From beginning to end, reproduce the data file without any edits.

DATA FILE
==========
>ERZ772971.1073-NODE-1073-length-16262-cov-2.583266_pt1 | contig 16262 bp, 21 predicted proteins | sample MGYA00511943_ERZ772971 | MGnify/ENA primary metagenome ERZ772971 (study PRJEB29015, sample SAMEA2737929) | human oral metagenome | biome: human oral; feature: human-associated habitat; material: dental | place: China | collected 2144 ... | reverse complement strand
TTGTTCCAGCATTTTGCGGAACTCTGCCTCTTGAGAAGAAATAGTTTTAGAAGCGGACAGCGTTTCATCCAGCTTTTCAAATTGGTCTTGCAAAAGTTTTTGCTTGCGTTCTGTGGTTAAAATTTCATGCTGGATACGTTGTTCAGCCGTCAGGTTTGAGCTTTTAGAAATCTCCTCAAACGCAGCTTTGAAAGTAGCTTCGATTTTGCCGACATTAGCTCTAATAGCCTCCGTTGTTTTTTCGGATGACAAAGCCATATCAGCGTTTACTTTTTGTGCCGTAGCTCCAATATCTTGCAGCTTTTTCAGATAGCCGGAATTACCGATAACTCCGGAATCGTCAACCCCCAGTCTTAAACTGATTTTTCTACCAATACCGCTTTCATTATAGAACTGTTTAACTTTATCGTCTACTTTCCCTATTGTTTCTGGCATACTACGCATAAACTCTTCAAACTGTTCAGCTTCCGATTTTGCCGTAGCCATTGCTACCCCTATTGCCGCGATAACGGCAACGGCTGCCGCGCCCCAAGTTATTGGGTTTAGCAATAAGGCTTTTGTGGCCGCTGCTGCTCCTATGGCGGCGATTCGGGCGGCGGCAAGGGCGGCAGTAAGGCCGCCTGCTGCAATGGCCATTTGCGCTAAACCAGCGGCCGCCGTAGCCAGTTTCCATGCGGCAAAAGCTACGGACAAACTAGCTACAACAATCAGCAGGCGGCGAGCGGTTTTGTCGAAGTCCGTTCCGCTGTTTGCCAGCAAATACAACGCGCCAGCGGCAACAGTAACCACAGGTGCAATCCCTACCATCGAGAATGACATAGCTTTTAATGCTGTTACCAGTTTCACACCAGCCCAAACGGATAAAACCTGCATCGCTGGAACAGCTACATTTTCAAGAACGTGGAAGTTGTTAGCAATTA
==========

>ERZ772971.1073-NODE-1073-length-16262-cov-2.583266_pt1 | contig 16262 bp, 21 predicted proteins | sample MGYA00511943_ERZ772971 | MGnify/ENA primary metagenome ERZ772971 (study PRJEB29015, sample SAMEA2737929) | human oral metagenome | biome: human oral; feature: human-associated habitat; material: dental | place: China | collected 2144 ... | reverse complement strand
TTGTTCCAGCATTTTGCGGAACTCTGCCTCTTGAGAAGAAATAGTTTTAGAAGCGGACAGCGTTTCATCCAGCTTTTCAAATTGGTCTTGCAAAAGTTTTTGCTTGCGTTCTGTGGTTAAAATTTCATGCTGGATACGTTGTTCAGCCGTCAGGTTTGAGCTTTTAGAAATCTCCTCAAACGCAGCTTTGAAAGTAGCTTCGATTTTGCCGACATTAGCTCTAATAGCCTCCGTTGTTTTTTCGGATGACAAAGCCATATCAGCGTTTACTTTTTGTGCCGTAGCTCCAATATCTTGCAGCTTTTTCAGATAGCCGGAATTACCGATAACTCCGGAATCGTCAACCCCCAGTCTTAAACTGATTTTTCTACCAATACCGCTTTCATTATAGAACTGTTTAACTTTATCGTCTACTTTCCCTATTGTTTCTGGCATACTACGCATAAACTCTTCAAACTGTTCAGCTTCCGATTTTGCCGTAGCCATTGCTACCCCTATTGCCGCGATAACGGCAACGGCTGCCGCGCCCCAAGTTATTGGGTTTAGCAATAAGGCTTTTGTGGCCGCTGCTGCTCCTATGGCGGCGATTCGGGCGGCGGCAAGGGCGGCAGTAAGGCCGCCTGCTGCAATGGCCATTTGCGCTAAACCAGCGGCCGCCGTAGCCAGTTTCCATGCGGCAAAAGCTACGGACAAACTAGCTACAACAATCAGCAGGCGGCGAGCGGTTTTGTCGAAGTCCGTTCCGCTGTTTGCCAGCAAATACAACGCGCCAGCGGCAACAGTAACCACAGGTGCAATCCCTACCATCGAGAATGACATAGCTTTTAATGCTGTTACCAGTTTCACACCAGCCCAAACGGATAAAACCTGCATCGCTGGAACAGCTACATTTTCAAGAACGTGGAAGTTGTTAGCAATTA